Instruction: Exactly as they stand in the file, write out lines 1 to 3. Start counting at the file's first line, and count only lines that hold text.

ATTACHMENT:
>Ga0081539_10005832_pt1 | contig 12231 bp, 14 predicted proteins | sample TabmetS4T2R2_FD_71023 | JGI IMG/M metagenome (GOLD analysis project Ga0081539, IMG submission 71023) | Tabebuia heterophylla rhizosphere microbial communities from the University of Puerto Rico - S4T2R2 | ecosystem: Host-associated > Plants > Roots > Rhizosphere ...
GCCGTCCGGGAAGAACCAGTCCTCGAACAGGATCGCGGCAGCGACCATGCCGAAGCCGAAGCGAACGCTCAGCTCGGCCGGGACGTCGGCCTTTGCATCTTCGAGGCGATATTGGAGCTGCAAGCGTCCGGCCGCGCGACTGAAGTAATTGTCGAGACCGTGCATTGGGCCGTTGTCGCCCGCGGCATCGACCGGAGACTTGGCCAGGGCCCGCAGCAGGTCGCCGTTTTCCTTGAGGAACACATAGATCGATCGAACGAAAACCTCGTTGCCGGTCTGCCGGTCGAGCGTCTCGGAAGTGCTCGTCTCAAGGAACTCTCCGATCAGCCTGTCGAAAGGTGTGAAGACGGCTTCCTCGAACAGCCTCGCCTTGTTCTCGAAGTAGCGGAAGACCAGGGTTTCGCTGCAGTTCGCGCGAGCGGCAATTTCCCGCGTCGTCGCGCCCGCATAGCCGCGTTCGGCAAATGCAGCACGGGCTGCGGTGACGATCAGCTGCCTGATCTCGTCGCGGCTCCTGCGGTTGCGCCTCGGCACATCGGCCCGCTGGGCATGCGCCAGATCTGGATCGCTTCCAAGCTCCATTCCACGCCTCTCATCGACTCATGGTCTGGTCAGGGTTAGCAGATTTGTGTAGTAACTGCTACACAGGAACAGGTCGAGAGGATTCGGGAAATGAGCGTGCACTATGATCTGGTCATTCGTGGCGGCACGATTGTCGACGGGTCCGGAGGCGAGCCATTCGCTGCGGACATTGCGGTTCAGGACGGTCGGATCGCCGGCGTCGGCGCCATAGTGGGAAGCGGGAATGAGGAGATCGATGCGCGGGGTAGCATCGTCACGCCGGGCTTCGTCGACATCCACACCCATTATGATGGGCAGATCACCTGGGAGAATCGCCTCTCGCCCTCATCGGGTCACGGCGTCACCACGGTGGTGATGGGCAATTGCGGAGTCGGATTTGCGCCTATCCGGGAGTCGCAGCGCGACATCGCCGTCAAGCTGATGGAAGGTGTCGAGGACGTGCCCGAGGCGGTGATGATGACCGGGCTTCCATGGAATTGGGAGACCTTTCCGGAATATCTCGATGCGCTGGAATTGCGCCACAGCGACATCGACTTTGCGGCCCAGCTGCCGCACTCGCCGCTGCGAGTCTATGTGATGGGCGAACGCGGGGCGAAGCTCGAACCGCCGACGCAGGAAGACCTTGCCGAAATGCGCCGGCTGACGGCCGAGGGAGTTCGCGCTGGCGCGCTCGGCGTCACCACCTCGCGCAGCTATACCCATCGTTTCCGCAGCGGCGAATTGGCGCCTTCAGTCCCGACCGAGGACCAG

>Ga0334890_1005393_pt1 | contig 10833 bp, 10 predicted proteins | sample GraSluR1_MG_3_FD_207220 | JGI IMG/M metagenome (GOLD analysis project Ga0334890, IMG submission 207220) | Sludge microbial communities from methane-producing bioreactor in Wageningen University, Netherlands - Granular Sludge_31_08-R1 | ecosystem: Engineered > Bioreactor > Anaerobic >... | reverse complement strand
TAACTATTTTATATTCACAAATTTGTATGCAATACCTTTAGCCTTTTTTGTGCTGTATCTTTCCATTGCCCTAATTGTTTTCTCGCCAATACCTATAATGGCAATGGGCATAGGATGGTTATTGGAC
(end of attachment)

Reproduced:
>Ga0081539_10005832_pt1 | contig 12231 bp, 14 predicted proteins | sample TabmetS4T2R2_FD_71023 | JGI IMG/M metagenome (GOLD analysis project Ga0081539, IMG submission 71023) | Tabebuia heterophylla rhizosphere microbial communities from the University of Puerto Rico - S4T2R2 | ecosystem: Host-associated > Plants > Roots > Rhizosphere ...
GCCGTCCGGGAAGAACCAGTCCTCGAACAGGATCGCGGCAGCGACCATGCCGAAGCCGAAGCGAACGCTCAGCTCGGCCGGGACGTCGGCCTTTGCATCTTCGAGGCGATATTGGAGCTGCAAGCGTCCGGCCGCGCGACTGAAGTAATTGTCGAGACCGTGCATTGGGCCGTTGTCGCCCGCGGCATCGACCGGAGACTTGGCCAGGGCCCGCAGCAGGTCGCCGTTTTCCTTGAGGAACACATAGATCGATCGAACGAAAACCTCGTTGCCGGTCTGCCGGTCGAGCGTCTCGGAAGTGCTCGTCTCAAGGAACTCTCCGATCAGCCTGTCGAAAGGTGTGAAGACGGCTTCCTCGAACAGCCTCGCCTTGTTCTCGAAGTAGCGGAAGACCAGGGTTTCGCTGCAGTTCGCGCGAGCGGCAATTTCCCGCGTCGTCGCGCCCGCATAGCCGCGTTCGGCAAATGCAGCACGGGCTGCGGTGACGATCAGCTGCCTGATCTCGTCGCGGCTCCTGCGGTTGCGCCTCGGCACATCGGCCCGCTGGGCATGCGCCAGATCTGGATCGCTTCCAAGCTCCATTCCACGCCTCTCATCGACTCATGGTCTGGTCAGGGTTAGCAGATTTGTGTAGTAACTGCTACACAGGAACAGGTCGAGAGGATTCGGGAAATGAGCGTGCACTATGATCTGGTCATTCGTGGCGGCACGATTGTCGACGGGTCCGGAGGCGAGCCATTCGCTGCGGACATTGCGGTTCAGGACGGTCGGATCGCCGGCGTCGGCGCCATAGTGGGAAGCGGGAATGAGGAGATCGATGCGCGGGGTAGCATCGTCACGCCGGGCTTCGTCGACATCCACACCCATTATGATGGGCAGATCACCTGGGAGAATCGCCTCTCGCCCTCATCGGGTCACGGCGTCACCACGGTGGTGATGGGCAATTGCGGAGTCGGATTTGCGCCTATCCGGGAGTCGCAGCGCGACATCGCCGTCAAGCTGATGGAAGGTGTCGAGGACGTGCCCGAGGCGGTGATGATGACCGGGCTTCCATGGAATTGGGAGACCTTTCCGGAATATCTCGATGCGCTGGAATTGCGCCACAGCGACATCGACTTTGCGGCCCAGCTGCCGCACTCGCCGCTGCGAGTCTATGTGATGGGCGAACGCGGGGCGAAGCTCGAACCGCCGACGCAGGAAGACCTTGCCGAAATGCGCCGGCTGACGGCCGAGGGAGTTCGCGCTGGCGCGCTCGGCGTCACCACCTCGCGCAGCTATACCCATCGTTTCCGCAGCGGCGAATTGGCGCCTTCAGTCCCGACCGAGGACCAG

>Ga0334890_1005393_pt1 | contig 10833 bp, 10 predicted proteins | sample GraSluR1_MG_3_FD_207220 | JGI IMG/M metagenome (GOLD analysis project Ga0334890, IMG submission 207220) | Sludge microbial communities from methane-producing bioreactor in Wageningen University, Netherlands - Granular Sludge_31_08-R1 | ecosystem: Engineered > Bioreactor > Anaerobic >... | reverse complement strand